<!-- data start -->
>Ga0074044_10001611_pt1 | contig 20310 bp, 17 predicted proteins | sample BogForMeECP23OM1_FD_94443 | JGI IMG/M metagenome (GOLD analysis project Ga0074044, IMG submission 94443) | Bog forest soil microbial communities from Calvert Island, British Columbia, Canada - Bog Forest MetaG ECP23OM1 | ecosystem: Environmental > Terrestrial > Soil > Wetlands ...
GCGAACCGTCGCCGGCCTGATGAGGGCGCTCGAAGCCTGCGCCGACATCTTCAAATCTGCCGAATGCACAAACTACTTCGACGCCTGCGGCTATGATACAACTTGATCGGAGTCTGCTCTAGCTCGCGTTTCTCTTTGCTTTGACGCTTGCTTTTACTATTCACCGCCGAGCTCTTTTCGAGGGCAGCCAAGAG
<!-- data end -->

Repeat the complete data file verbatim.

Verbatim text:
>Ga0074044_10001611_pt1 | contig 20310 bp, 17 predicted proteins | sample BogForMeECP23OM1_FD_94443 | JGI IMG/M metagenome (GOLD analysis project Ga0074044, IMG submission 94443) | Bog forest soil microbial communities from Calvert Island, British Columbia, Canada - Bog Forest MetaG ECP23OM1 | ecosystem: Environmental > Terrestrial > Soil > Wetlands ...
GCGAACCGTCGCCGGCCTGATGAGGGCGCTCGAAGCCTGCGCCGACATCTTCAAATCTGCCGAATGCACAAACTACTTCGACGCCTGCGGCTATGATACAACTTGATCGGAGTCTGCTCTAGCTCGCGTTTCTCTTTGCTTTGACGCTTGCTTTTACTATTCACCGCCGAGCTCTTTTCGAGGGCAGCCAAGAG